As stated in my message yesterday, we are operating in an ever-changing environment. Thus, I am following up with guidance for our appraiser partners.
SettlementOne encourages our appraiser partners to adhere to the following steps to ensure your safety:
Continue reading “Appraiser Partner Guidance March 17, 2020”
As we all try to process the national and global impact of the Coronavirus (COVID-19), I feel it is important to provide a SettlementOne specific situation report to our customers and partners.
SettlementOne remains fully staffed at our two operations fulfillment centers in Indianapolis, IN and San Diego, CA. In addition, we have augmented our staff to account for a significant industry-wide volume increase.
We are continuing to monitor the rapidly changing environment and will make necessary changes/updates as needed – remaining focused on two key drivers:
Continue reading “SettlementOne’s Statement on Novel Coronavirus (COVID-19)”
Recently, we had the opportunity to speak with Laura Brandao, President of AFR, about everything from her success predicting market trends ahead of others, to AFR’s ongoing commitment to strong partnerships.
SettlementOne: You have been instrumental in spearheading the inclusion of Manufactured Home, One-time Close and New Construction loan products at AFR. Can you share the findings that led you to believe these would become prominent offerings in the mortgage industry?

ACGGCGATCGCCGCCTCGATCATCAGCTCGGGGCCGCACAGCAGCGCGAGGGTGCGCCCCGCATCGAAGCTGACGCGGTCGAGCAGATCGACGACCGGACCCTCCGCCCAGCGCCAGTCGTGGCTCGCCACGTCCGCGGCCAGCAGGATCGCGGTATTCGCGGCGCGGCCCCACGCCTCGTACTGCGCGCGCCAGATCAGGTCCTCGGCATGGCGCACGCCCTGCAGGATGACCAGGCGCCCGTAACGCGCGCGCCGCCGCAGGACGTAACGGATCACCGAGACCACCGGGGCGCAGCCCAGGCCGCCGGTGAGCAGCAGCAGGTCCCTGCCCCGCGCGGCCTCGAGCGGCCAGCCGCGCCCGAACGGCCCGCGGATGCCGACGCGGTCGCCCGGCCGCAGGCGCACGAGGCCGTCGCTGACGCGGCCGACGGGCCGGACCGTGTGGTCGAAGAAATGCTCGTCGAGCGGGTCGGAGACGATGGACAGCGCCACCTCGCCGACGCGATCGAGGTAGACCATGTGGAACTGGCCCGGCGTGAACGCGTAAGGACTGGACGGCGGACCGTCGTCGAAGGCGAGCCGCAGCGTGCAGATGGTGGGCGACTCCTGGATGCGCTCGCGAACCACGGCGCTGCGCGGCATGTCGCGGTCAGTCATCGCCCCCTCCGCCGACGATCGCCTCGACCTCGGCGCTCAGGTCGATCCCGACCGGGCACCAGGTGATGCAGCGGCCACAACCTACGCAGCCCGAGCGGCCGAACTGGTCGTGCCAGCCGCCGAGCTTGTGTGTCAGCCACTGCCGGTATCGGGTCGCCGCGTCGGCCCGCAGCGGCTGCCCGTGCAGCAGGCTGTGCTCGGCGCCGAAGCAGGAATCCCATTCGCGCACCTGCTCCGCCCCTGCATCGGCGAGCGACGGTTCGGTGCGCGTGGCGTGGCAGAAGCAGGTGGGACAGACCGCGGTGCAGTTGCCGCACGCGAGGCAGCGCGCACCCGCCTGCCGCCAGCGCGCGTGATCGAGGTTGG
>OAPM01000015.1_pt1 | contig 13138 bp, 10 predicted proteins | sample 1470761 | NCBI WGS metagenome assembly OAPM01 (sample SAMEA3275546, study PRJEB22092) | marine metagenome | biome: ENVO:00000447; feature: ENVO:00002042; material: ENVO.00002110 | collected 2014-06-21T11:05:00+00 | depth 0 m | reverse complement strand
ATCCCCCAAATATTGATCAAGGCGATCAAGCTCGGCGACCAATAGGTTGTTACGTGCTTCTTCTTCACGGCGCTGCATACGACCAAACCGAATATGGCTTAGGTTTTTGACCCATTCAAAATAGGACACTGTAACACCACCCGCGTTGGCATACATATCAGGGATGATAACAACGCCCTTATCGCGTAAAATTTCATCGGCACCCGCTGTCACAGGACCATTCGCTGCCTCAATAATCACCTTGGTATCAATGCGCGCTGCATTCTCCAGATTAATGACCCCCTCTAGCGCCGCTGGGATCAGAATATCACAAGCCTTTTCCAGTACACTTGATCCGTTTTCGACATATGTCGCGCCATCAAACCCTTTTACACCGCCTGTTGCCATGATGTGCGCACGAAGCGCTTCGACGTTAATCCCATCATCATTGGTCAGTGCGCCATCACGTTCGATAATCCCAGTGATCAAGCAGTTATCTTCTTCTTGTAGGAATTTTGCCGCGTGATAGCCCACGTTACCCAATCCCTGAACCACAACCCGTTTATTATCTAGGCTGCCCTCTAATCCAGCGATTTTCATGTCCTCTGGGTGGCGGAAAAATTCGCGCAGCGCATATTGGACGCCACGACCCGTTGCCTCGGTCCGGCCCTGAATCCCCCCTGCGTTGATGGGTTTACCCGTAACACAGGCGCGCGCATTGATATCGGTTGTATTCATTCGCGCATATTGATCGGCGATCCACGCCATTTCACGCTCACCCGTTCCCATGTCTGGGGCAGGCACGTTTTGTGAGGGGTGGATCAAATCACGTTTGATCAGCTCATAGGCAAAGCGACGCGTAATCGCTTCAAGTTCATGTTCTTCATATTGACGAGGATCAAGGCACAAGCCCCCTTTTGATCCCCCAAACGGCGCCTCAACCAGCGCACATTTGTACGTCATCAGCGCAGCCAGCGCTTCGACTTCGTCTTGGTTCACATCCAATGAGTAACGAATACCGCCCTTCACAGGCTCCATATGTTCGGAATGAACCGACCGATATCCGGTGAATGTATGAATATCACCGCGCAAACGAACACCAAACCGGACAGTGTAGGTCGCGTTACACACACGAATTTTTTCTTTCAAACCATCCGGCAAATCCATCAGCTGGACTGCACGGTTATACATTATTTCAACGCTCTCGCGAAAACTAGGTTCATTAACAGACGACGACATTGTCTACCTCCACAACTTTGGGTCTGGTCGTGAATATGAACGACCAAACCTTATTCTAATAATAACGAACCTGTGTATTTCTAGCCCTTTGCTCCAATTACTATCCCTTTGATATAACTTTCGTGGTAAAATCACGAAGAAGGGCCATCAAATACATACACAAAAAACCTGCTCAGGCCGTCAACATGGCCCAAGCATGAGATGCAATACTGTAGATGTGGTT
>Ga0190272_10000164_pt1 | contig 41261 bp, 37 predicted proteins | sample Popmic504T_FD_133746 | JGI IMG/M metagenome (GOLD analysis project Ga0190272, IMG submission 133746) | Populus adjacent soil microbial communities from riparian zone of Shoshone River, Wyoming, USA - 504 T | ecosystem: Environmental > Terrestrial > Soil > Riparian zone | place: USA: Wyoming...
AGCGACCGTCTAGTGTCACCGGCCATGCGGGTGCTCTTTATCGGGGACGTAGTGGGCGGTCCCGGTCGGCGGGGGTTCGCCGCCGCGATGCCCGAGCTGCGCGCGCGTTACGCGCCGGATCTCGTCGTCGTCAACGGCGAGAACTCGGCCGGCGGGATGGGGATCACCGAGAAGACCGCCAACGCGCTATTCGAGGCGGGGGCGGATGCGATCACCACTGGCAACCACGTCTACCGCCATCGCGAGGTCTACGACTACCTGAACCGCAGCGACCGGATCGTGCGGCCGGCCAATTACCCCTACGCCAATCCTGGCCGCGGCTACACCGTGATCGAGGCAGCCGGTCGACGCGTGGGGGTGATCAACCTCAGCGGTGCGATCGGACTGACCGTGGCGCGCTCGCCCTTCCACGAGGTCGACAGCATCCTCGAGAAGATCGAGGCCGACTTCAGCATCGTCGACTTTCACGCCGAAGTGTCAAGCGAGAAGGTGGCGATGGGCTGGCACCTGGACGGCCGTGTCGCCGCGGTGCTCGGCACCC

Brandao: Since the company began, AFR has always been a strong leader in the manufactured housing side of the business. As each year went by we started to notice the lack of homes, really the lack of affordable homes, available for purchase. Coupled with an increase in the number of millennial buyers, we saw an opportunity to help buyers and brokers alike – by expanding our expertise in manufactured homes and renovation lending into the government construction to permanent marketplace.
Continue reading “Interview with Laura Brandao, President of AFR”
There is no denying that technology is the future, and that algorithms are changing the face of a number of different professions. But a recent trend in the real estate market has some appraisers on edge. The profession is already losing people, with only 78,000 licensed US appraisers in business in 2017 compared to the 120,000 who were available in 2012. Continue reading “Make Way for Appraisal Technology in the Mortgage Industry”
Despite a booming economy, strong consumer confidence and record-breaking stock market, America’s lending community finds itself confronting a wide range of real—and potential—challenges.
The issues facing lenders nationwide present an environment that requires nimble business skills and the ability to adopt to an ever-evolving marketplace.